By Zakir Hussain, The Straits Times, 22 Aug 2014

THE amount of money Indonesia spends on the fuel subsidy is too big and must be cut back gradually, President-elect Joko Widodo said.

But he believes it is also important that the impact of any hike in fuel prices be cushioned by extending help to the poorest segment of society, who are often the hardest hit by any cut to fuel subsidies.

However, Mr Joko said he is less inclined to have direct cash transfers to the poor, and instead wants the help diverted to productive activity and workers such as farmers, fishermen and micro-entrepreneurs.

"Our economic team must make not only the economic calculations but also the social and political calculations. It's not easy," he told The Straits Times.

Fuel subsidies are a political lightning rod in Indonesia, where the price of the cheapest fuel is 6,500 rupiah (70 Singapore cents) per litre, almost half the price of the unsubsidised albeit higher-grade alternative.

Although the better-off have disproportionately benefited from these subsidies, reducing them has been difficult as the impact, especially on inflation, is hard on the poor. Political parties have also seen opposing price hikes as a way to gain support, forcing the outgoing government to scrap a planned subsidy cut in 2012.

Observers had hoped that an imminent subsidy cut would have been factored into the government budget for next year, which President Susilo Bambang Yudhoyono announced last Friday, but this did not materialise.

Mr Joko's economic advisers have said that they will raise the matter when the outgoing President's team starts talks on the handover in the coming weeks, with the possibility of a joint announcement by both sides on a fuel price hike before the change of government on Oct 20.

Otherwise, spending on fuel subsidies will rise from nearly 250 trillion rupiah this year to more than 290 trillion rupiah next year.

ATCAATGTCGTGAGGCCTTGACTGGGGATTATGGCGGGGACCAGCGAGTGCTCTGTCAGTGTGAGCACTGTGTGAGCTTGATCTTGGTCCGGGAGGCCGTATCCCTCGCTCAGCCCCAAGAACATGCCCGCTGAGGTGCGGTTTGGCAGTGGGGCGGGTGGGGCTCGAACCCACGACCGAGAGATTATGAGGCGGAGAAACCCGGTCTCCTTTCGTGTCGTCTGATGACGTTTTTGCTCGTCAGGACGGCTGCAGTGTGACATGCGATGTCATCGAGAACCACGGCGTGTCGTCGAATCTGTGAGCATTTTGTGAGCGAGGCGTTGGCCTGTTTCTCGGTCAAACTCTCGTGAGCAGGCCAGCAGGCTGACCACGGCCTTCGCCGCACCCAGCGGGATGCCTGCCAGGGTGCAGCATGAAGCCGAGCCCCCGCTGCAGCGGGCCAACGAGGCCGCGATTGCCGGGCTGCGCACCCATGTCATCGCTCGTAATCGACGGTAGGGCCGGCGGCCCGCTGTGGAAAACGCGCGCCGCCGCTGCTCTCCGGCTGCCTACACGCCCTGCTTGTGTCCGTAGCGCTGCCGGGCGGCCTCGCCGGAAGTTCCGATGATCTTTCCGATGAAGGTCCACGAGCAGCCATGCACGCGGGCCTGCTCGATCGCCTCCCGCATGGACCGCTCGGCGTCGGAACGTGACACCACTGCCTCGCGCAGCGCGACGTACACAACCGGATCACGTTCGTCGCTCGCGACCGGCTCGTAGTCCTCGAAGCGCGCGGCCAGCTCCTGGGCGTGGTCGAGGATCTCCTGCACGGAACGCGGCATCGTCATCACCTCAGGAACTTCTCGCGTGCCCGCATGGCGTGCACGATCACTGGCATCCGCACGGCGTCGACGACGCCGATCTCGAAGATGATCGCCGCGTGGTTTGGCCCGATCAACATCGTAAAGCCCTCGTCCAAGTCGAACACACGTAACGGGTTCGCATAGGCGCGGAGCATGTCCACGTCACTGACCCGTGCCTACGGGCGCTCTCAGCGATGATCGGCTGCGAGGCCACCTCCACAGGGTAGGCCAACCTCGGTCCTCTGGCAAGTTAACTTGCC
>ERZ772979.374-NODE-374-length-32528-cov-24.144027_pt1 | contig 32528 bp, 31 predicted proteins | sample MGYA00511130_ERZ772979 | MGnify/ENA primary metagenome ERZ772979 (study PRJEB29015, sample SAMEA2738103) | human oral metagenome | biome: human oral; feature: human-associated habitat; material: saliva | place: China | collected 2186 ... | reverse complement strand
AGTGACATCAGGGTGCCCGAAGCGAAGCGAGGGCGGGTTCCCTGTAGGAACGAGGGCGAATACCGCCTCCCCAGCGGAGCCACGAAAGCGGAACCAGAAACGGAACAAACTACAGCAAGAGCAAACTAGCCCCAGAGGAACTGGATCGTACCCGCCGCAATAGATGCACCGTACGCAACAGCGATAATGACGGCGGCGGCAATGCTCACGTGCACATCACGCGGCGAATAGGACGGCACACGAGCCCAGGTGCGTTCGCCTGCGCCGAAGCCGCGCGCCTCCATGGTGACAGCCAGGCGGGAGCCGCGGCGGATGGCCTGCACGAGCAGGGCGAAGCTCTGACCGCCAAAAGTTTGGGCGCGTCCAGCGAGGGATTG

The savings will be channelled to Mr Joko's campaign pledges of an "Indonesia smart card" and an "Indonesia health-care card" that will guarantee poor families free basic education and health care.

"That's the basic human need," he said of why education and health will be key priorities.

Also at the top of his list is making the bureaucracy more efficient through online systems that will help tackle corruption among civil servants, and increase revenue.

He rejects the notion that corruption in Indonesia, like in other countries, is cultural or endemic, saying that managing the bureaucracy and constant checks are key to rooting it out.

All Cabinet decisions will be made by me, says Jokowi
By Zakir Hussain, The Straits Times, 22 Aug 2014

PRESIDENT-ELECT Joko Widodo will start putting together his Cabinet from mid-next month, and wants to have as professional a team as possible.

Being professional means they can be technocrats or members of political parties, so long as they are qualified for the job, he told The Straits Times.

But the final call on Cabinet appointments, as on key policy decisions, will be his, he stresses.

"We have a presidential system. I am the sole chief executive," he said.

Concerns have been raised that Mr Joko will face pressure from leaders of political parties backing him, not least the chairman of his Indonesian Democratic Party-Struggle (PDI-P), former president Megawati Sukarnoputri, over seats in Cabinet.

Asked about this, Mr Joko says: "I have a lot of respect for Ibu Megawati and other senior party leaders, but all the decisions will be made by me."

The announcement of a new Cabinet is expected soon after he is sworn in on Oct 20.

Mr Joko's comments suggest he will also not be overshadowed by Vice-President-elect Jusuf Kalla, whose assertive style in the job from 2004 to 2009 saw him at odds with President Susilo Bambang Yudhoyono.

Mr Joko is also confident he can overcome concerns about not being able to please his political allies by having a good, transparent system to surface candidates, that includes a fit-and-proper test and a check on their track records.

Post-Suharto Cabinets have seen big compromises made to accommodate key political party leaders in the administration in exchange for continued support in Parliament, but Mr Joko and observers fear this has been to the detriment of good policymaking.

Questions remain over how independent the new administration will be from party interests.

A transition team Mr Joko formed to identify priorities for the new administration and how to restructure his Cabinet is headed by Ms Megawati's confidante, former trade and industry minister Rini Soemarno, and two of its four deputies, Mr Hasto Kristiyanto and Mr Akbar Faizal, are party figures. But he has also roped in two academics who were key to his campaign, Dr Andi Widjajanto and Dr Anies Baswedan.

But at a meeting with volunteers on Wednesday, Mr Joko also invited attendees to join his transition team and make sure their concerns are aired. Groups of volunteers have also surfaced a list of names for Cabinet positions and asked netizens to have their say.

"That's good," Mr Joko said. "I have options."